Emergency crews used sniffer dogs yesterday to search through huge piles of debris for at least four people still missing in Madeira yesterday after flash floods and rockslides killed 42 people.
The Portuguese government announced three days of mourning for the victims of the holiday island's worst disaster in living memory, while authorities scrambled to repair storm drains and clear debris from riverbeds, attempting to prevent a repeat of the landslides
Crews in the capital, Funchal, pumped water out of a shopping mall's underground parking lot, where they feared they might find more bodies. The lot's two levels were submerged Saturday, when the rainfall of a normal month poured down in just eight hours.
A nearby street was littered with earth-filled cars and stacks of catalogues used as stepping stones through the mud.
Anais Fernandes, a store clerk, described seeing the water knock out a bridge. "People were crossing, and you started to hear screams," she said. "Everyone was running together. It was horrible."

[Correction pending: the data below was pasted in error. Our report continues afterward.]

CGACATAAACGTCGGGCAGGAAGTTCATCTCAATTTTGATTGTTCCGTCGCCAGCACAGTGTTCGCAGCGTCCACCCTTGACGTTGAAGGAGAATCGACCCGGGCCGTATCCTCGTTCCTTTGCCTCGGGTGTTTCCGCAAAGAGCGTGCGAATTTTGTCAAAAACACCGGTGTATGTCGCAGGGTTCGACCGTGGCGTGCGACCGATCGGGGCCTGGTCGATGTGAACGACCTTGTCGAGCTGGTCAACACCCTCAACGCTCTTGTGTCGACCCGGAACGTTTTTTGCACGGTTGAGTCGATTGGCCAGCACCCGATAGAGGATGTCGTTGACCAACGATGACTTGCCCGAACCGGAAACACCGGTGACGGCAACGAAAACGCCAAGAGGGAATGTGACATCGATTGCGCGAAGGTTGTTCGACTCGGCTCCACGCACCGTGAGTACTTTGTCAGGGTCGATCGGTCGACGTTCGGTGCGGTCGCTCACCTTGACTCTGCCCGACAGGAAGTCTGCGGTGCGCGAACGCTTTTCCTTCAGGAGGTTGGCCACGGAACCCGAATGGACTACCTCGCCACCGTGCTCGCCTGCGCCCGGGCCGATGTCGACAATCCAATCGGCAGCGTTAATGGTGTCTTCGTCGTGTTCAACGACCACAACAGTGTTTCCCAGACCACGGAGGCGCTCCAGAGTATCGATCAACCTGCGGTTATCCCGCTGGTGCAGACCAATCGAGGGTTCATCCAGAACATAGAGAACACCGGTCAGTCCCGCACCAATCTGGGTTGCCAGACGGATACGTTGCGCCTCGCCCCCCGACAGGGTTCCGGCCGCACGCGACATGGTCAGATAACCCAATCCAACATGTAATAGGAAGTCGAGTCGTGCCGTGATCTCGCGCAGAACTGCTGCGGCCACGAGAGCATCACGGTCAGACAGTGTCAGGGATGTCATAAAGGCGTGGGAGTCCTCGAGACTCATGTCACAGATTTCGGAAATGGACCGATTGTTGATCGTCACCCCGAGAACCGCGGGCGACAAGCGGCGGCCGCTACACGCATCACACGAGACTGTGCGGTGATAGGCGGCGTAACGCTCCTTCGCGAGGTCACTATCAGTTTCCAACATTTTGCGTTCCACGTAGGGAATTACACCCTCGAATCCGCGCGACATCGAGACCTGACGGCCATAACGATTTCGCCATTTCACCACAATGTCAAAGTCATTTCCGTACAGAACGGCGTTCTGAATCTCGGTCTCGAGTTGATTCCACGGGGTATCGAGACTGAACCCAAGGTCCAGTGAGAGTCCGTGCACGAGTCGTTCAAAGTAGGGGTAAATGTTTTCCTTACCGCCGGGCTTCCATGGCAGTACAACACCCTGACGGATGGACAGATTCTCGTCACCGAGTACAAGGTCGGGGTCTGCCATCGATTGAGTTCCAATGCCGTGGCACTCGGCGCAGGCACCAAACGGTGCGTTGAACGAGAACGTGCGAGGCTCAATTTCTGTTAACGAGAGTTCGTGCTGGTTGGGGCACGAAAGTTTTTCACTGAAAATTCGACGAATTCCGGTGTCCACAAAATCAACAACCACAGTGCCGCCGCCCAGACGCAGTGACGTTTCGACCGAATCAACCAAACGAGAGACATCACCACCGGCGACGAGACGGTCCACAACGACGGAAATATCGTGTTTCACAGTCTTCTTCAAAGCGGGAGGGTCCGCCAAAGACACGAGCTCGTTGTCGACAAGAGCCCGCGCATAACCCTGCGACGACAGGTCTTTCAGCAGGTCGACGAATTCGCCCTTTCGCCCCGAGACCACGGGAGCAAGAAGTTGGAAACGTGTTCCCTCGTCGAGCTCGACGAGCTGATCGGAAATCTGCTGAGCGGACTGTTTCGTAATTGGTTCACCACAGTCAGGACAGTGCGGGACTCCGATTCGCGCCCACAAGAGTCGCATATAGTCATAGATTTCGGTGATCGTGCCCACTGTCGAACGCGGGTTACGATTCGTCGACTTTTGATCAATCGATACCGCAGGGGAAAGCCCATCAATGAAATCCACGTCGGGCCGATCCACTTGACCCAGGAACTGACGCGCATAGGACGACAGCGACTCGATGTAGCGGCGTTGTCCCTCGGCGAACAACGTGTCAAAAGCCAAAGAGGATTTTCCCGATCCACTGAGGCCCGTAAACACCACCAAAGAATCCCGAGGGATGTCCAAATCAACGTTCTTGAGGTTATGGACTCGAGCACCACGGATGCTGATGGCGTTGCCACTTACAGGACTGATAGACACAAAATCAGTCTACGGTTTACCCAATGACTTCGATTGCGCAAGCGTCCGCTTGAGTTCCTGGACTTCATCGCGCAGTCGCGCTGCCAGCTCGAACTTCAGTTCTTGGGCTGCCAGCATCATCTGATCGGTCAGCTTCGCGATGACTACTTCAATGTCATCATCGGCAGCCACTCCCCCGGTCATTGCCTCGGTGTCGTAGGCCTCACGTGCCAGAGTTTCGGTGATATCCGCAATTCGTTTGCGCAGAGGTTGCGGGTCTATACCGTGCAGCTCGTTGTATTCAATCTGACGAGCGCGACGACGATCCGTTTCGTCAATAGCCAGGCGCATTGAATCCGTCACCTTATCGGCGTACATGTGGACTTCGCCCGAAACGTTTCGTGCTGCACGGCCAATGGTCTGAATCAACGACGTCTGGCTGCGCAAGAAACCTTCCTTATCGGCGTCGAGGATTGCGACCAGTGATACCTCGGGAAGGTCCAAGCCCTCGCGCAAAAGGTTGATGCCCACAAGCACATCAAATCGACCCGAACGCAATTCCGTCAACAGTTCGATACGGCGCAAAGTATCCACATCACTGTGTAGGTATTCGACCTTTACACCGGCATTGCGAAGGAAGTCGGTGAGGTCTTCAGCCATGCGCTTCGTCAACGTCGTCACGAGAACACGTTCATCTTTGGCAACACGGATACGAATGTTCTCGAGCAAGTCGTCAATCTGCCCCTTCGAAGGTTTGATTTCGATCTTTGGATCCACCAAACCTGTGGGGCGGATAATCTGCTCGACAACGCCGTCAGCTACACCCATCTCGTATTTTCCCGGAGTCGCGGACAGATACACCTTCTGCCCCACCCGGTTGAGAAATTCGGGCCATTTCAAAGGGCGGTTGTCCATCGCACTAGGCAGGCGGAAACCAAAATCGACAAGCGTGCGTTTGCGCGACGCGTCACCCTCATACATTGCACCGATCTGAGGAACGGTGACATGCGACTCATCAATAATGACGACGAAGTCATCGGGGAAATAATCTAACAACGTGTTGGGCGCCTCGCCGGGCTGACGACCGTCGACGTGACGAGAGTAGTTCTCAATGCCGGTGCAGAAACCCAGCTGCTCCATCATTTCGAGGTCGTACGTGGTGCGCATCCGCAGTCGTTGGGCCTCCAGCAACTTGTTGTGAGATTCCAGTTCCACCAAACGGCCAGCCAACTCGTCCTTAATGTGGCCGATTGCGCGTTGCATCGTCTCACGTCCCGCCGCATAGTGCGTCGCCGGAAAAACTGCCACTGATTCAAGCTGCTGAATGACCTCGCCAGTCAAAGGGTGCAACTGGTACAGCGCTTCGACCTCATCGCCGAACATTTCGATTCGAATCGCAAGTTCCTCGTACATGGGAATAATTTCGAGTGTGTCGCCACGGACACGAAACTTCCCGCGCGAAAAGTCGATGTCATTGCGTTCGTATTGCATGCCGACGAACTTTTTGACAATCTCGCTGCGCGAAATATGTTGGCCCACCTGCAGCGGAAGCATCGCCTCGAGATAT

Rescue teams dug cars out of mounds of sludge to see if anyone was inside. Sniffer dogs scoured debris blocking the streets. Emergency crews used bulldozers to remove tons of caked mud, boulders and snapped trees from drains and rivers, hoping to speed water run-off.
"We've been going flat-out for 48 hours and we'll keep going till the job's done," Funchal mayor Miguel Albuquerque said.
Seven members of an eight-member family died when their hillside home was swept away, public broadcaster Radiotelevisao Portuguesa reported.
Officials said 18 of 151 people admitted to Funchal's main hospital were still being treated. Some 150 people were homeless and locals were jittery as showers swept in, dumping more water on sodden hillsides.
Rui Pereira, the Minister for Internal Administration, said in Lisbon the government was sending a second batch of aid to the island. A military transport plane was heading there with more sniffer-dogs, high-powered pumping equipment and equipment for army sappers to replace collapsed roads and bridges, he said. The financial needs of Madeira – a popular Atlantic Ocean tourist destination, just over 300 miles off the west coast of Africa – were still being calculated.